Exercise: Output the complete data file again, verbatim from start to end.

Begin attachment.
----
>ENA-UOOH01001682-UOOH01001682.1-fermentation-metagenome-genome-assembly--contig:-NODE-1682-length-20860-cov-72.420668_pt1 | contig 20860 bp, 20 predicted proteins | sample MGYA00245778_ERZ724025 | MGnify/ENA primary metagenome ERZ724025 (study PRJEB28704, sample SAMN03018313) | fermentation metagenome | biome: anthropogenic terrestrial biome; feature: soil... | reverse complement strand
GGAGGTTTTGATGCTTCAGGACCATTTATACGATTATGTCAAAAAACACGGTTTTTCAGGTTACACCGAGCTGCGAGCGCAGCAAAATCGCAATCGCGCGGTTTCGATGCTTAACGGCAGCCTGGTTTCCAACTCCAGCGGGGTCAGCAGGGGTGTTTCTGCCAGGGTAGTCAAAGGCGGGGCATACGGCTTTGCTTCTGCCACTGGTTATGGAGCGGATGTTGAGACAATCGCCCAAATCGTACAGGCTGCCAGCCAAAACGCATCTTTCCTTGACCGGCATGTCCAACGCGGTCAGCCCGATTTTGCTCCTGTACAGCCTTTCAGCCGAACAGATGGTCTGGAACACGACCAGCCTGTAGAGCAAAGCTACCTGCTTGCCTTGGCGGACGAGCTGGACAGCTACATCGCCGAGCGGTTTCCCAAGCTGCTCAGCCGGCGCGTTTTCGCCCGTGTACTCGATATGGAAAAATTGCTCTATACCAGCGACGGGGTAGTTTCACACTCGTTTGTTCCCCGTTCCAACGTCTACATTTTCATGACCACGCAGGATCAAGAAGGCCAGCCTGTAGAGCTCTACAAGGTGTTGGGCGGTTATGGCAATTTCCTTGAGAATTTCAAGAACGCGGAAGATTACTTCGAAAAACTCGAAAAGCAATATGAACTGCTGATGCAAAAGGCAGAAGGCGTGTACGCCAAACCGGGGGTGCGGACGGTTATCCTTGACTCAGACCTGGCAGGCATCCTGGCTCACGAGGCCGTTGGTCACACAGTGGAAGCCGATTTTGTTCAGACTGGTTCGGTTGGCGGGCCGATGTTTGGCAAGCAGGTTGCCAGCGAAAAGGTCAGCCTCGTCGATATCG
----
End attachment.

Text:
>ENA-UOOH01001682-UOOH01001682.1-fermentation-metagenome-genome-assembly--contig:-NODE-1682-length-20860-cov-72.420668_pt1 | contig 20860 bp, 20 predicted proteins | sample MGYA00245778_ERZ724025 | MGnify/ENA primary metagenome ERZ724025 (study PRJEB28704, sample SAMN03018313) | fermentation metagenome | biome: anthropogenic terrestrial biome; feature: soil... | reverse complement strand
GGAGGTTTTGATGCTTCAGGACCATTTATACGATTATGTCAAAAAACACGGTTTTTCAGGTTACACCGAGCTGCGAGCGCAGCAAAATCGCAATCGCGCGGTTTCGATGCTTAACGGCAGCCTGGTTTCCAACTCCAGCGGGGTCAGCAGGGGTGTTTCTGCCAGGGTAGTCAAAGGCGGGGCATACGGCTTTGCTTCTGCCACTGGTTATGGAGCGGATGTTGAGACAATCGCCCAAATCGTACAGGCTGCCAGCCAAAACGCATCTTTCCTTGACCGGCATGTCCAACGCGGTCAGCCCGATTTTGCTCCTGTACAGCCTTTCAGCCGAACAGATGGTCTGGAACACGACCAGCCTGTAGAGCAAAGCTACCTGCTTGCCTTGGCGGACGAGCTGGACAGCTACATCGCCGAGCGGTTTCCCAAGCTGCTCAGCCGGCGCGTTTTCGCCCGTGTACTCGATATGGAAAAATTGCTCTATACCAGCGACGGGGTAGTTTCACACTCGTTTGTTCCCCGTTCCAACGTCTACATTTTCATGACCACGCAGGATCAAGAAGGCCAGCCTGTAGAGCTCTACAAGGTGTTGGGCGGTTATGGCAATTTCCTTGAGAATTTCAAGAACGCGGAAGATTACTTCGAAAAACTCGAAAAGCAATATGAACTGCTGATGCAAAAGGCAGAAGGCGTGTACGCCAAACCGGGGGTGCGGACGGTTATCCTTGACTCAGACCTGGCAGGCATCCTGGCTCACGAGGCCGTTGGTCACACAGTGGAAGCCGATTTTGTTCAGACTGGTTCGGTTGGCGGGCCGATGTTTGGCAAGCAGGTTGCCAGCGAAAAGGTCAGCCTCGTCGATATCG